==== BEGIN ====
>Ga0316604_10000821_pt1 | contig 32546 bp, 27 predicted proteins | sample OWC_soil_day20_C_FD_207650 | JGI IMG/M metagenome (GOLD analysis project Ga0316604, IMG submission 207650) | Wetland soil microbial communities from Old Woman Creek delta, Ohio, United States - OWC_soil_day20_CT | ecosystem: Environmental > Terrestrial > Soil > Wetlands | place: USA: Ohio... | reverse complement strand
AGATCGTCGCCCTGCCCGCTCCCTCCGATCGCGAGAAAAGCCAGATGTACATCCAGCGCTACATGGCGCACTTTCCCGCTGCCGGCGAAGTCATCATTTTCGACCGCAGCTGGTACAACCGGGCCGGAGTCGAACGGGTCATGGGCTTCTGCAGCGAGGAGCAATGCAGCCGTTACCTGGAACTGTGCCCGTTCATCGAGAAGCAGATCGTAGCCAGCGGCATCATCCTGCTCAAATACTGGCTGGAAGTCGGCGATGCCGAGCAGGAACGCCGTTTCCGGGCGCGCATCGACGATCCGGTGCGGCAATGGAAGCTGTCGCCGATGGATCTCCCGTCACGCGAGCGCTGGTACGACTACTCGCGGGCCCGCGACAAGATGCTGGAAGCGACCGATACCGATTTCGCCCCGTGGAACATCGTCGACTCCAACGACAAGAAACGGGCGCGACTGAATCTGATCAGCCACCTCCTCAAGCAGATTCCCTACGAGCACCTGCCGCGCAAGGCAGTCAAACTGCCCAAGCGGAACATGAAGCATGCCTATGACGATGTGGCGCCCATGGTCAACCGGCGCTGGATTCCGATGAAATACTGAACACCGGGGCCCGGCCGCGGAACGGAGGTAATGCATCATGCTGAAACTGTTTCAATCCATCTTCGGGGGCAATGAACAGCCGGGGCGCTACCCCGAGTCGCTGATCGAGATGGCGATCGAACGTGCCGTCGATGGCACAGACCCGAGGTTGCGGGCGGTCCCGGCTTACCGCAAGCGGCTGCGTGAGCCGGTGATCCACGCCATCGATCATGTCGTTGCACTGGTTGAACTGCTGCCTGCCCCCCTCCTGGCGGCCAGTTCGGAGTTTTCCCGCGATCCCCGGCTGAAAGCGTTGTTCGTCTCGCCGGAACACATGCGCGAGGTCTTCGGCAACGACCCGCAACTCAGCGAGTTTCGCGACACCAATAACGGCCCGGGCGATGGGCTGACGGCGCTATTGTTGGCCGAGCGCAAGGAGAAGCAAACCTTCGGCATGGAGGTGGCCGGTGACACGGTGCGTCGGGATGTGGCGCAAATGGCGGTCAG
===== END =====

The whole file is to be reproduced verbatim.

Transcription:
>Ga0316604_10000821_pt1 | contig 32546 bp, 27 predicted proteins | sample OWC_soil_day20_C_FD_207650 | JGI IMG/M metagenome (GOLD analysis project Ga0316604, IMG submission 207650) | Wetland soil microbial communities from Old Woman Creek delta, Ohio, United States - OWC_soil_day20_CT | ecosystem: Environmental > Terrestrial > Soil > Wetlands | place: USA: Ohio... | reverse complement strand
AGATCGTCGCCCTGCCCGCTCCCTCCGATCGCGAGAAAAGCCAGATGTACATCCAGCGCTACATGGCGCACTTTCCCGCTGCCGGCGAAGTCATCATTTTCGACCGCAGCTGGTACAACCGGGCCGGAGTCGAACGGGTCATGGGCTTCTGCAGCGAGGAGCAATGCAGCCGTTACCTGGAACTGTGCCCGTTCATCGAGAAGCAGATCGTAGCCAGCGGCATCATCCTGCTCAAATACTGGCTGGAAGTCGGCGATGCCGAGCAGGAACGCCGTTTCCGGGCGCGCATCGACGATCCGGTGCGGCAATGGAAGCTGTCGCCGATGGATCTCCCGTCACGCGAGCGCTGGTACGACTACTCGCGGGCCCGCGACAAGATGCTGGAAGCGACCGATACCGATTTCGCCCCGTGGAACATCGTCGACTCCAACGACAAGAAACGGGCGCGACTGAATCTGATCAGCCACCTCCTCAAGCAGATTCCCTACGAGCACCTGCCGCGCAAGGCAGTCAAACTGCCCAAGCGGAACATGAAGCATGCCTATGACGATGTGGCGCCCATGGTCAACCGGCGCTGGATTCCGATGAAATACTGAACACCGGGGCCCGGCCGCGGAACGGAGGTAATGCATCATGCTGAAACTGTTTCAATCCATCTTCGGGGGCAATGAACAGCCGGGGCGCTACCCCGAGTCGCTGATCGAGATGGCGATCGAACGTGCCGTCGATGGCACAGACCCGAGGTTGCGGGCGGTCCCGGCTTACCGCAAGCGGCTGCGTGAGCCGGTGATCCACGCCATCGATCATGTCGTTGCACTGGTTGAACTGCTGCCTGCCCCCCTCCTGGCGGCCAGTTCGGAGTTTTCCCGCGATCCCCGGCTGAAAGCGTTGTTCGTCTCGCCGGAACACATGCGCGAGGTCTTCGGCAACGACCCGCAACTCAGCGAGTTTCGCGACACCAATAACGGCCCGGGCGATGGGCTGACGGCGCTATTGTTGGCCGAGCGCAAGGAGAAGCAAACCTTCGGCATGGAGGTGGCCGGTGACACGGTGCGTCGGGATGTGGCGCAAATGGCGGTCAG